In terms of your legal options on pursuing this, then it could potentially amount to constructive dismissal, which occurs when the following two elements are present:



  • Serious breach of contract by the employer; and

  • An acceptance of that breach by the employee, who in turn treats the contract of employment as at an end. The employee must act in response to the breach and must not delay any action too long.


 


A common breach by the employer occurs when it, or its employees, have broken the implied contractual term of trust and confidence. The conduct relied on could be a single act, or a series of less serious acts over a period of time, which together could be treated as serious enough (usually culminating in the 'last straw' scenario).


 


As mentioned, if resignation appears to be the only option, it must be done without unreasonable delay so as not to give an impression that the employer's breach had been accepted. Any resignation would normally be with immediate effect and without providing any notice period. It is advisable to resign in writing, stating the reasons for the resignation and that this is being treated as constructive dismissal.


 


Following the resignation, the option of pursuing a claim for constructive dismissal exists. This is only available to employees who have at least 2 years' continuous service. There is a time limit of 3 months from the date of resignation to submit a claim in the employment tribunal.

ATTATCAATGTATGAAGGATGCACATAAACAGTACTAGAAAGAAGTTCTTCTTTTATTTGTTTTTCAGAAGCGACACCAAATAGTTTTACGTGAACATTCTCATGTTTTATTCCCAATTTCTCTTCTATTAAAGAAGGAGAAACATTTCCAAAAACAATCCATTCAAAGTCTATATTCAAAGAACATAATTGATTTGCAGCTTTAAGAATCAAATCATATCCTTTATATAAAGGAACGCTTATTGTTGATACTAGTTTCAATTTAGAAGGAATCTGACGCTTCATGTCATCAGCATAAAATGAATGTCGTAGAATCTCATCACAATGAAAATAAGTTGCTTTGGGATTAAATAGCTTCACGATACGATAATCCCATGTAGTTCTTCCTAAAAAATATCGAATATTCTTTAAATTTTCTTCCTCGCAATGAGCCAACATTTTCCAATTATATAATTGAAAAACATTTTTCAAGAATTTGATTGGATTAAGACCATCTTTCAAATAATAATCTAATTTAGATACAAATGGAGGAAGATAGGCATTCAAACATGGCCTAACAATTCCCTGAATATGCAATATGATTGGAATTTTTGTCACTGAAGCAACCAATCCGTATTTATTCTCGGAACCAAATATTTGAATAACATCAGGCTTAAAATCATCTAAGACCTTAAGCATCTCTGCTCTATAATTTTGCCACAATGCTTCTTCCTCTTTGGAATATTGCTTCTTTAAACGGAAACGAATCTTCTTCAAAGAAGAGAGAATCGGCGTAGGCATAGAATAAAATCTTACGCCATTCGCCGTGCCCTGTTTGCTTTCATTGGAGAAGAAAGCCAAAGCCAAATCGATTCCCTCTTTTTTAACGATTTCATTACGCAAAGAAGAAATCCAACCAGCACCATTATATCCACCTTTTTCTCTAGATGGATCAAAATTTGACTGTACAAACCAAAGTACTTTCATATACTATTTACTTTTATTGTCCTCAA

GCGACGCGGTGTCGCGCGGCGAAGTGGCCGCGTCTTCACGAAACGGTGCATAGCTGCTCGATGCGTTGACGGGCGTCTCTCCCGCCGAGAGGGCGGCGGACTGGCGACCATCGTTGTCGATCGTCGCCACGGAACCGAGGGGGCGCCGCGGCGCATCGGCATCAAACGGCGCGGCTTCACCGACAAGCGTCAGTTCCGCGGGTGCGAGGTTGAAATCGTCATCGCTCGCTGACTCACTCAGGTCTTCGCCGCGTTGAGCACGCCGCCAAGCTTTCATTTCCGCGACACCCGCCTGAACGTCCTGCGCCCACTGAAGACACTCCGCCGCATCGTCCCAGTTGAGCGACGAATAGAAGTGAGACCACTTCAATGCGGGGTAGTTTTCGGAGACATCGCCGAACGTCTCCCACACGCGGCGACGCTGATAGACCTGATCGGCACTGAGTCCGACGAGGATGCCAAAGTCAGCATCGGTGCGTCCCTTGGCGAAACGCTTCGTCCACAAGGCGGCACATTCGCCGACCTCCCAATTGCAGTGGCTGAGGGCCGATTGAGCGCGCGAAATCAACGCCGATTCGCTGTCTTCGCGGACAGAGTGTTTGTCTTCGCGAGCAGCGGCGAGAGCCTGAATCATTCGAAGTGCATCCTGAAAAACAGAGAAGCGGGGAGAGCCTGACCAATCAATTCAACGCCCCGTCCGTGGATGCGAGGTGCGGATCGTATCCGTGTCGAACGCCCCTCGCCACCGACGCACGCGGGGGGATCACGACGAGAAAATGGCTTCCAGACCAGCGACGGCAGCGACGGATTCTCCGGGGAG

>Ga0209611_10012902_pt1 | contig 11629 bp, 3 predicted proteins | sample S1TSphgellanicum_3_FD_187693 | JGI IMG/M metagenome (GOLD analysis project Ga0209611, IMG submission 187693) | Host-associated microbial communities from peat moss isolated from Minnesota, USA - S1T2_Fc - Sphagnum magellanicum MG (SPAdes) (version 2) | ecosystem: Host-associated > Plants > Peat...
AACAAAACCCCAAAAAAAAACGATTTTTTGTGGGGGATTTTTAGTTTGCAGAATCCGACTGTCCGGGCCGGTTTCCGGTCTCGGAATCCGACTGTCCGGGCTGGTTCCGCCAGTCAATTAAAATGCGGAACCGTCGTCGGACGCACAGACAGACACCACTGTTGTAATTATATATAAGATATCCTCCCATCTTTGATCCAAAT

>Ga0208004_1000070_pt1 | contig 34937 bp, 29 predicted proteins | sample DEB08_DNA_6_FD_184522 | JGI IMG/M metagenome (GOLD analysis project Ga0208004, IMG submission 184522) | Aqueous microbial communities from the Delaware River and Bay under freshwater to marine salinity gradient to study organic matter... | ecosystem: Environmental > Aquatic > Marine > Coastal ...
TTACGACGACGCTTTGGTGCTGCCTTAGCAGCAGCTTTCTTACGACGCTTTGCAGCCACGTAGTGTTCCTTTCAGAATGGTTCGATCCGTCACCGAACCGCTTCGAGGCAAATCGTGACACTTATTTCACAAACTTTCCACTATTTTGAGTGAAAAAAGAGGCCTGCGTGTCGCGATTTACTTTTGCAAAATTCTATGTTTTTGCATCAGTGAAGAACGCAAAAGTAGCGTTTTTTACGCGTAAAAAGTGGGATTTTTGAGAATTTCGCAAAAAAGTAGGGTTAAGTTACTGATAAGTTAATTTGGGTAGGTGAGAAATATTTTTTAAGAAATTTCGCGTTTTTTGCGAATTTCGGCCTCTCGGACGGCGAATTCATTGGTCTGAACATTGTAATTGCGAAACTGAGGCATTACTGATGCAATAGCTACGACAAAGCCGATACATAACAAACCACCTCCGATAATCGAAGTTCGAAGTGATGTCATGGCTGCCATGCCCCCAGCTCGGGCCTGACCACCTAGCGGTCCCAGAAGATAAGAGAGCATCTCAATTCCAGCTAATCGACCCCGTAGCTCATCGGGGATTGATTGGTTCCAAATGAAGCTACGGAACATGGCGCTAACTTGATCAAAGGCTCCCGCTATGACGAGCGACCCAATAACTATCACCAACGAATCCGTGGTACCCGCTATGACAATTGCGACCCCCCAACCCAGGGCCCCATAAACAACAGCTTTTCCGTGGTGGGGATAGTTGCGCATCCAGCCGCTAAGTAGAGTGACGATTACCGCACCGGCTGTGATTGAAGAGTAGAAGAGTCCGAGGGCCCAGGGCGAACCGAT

An alternative way out is to approach the employer on a 'without prejudice' basis (i.e. off the record) to try and discuss the possibility of leaving under a settlement agreement. Under a settlement agreement, the employee gets compensated for leaving the company and in return promises not to make any claims against the employer in the future. It is essentially a clean break, although the employer does not have to agree to it so it will be subject to negotiation. In any event, there is nothing to lose by raising this possibility with them because you cannot be treated detrimentally for suggesting it and it would not be used against you.


 


Just to make a final, yet important point, that constructive dismissal can be a difficult claim to win as the burden of proof is entirely on the employee to show the required elements of a claim were present. Therefore, it should only be used as a last resort.


 

Customer:

Thank you. I have some more detailed facts about the build up to this so will return to work tomorrow, but get an appointment with a local solicitor and take further advice. My main concern was that by continuing to work I would be re affirming the contract. I feel as it stands at the moment, the contractual term of trust and confidence has indeed been broken.

Ben Jones :

No, if it is a short period of time whilst you are trying to resolve this then you would not be affirming it so that you can no longer claim, but as mentioned you should not delay your decision unreasonably after that

Customer:

So it would be reasonable and also protect my position to a degree to:

Customer:

1 - continue to work until the grievance is heard; 2 - if not satisfied approach without predjudice with a view to a settlement agreement and 3 - if this was refused resign stating as you advised earlier?

Ben Jones :

yes correct

Customer:

Brilliant - thanks for the advice - I might sleep a bit tonight now! :)

Ben Jones, UK Lawyer
Category: Law
Satisfied Customers: 46238
Experience: Qualified Solicitor - Please start your question with 'For Ben Jones'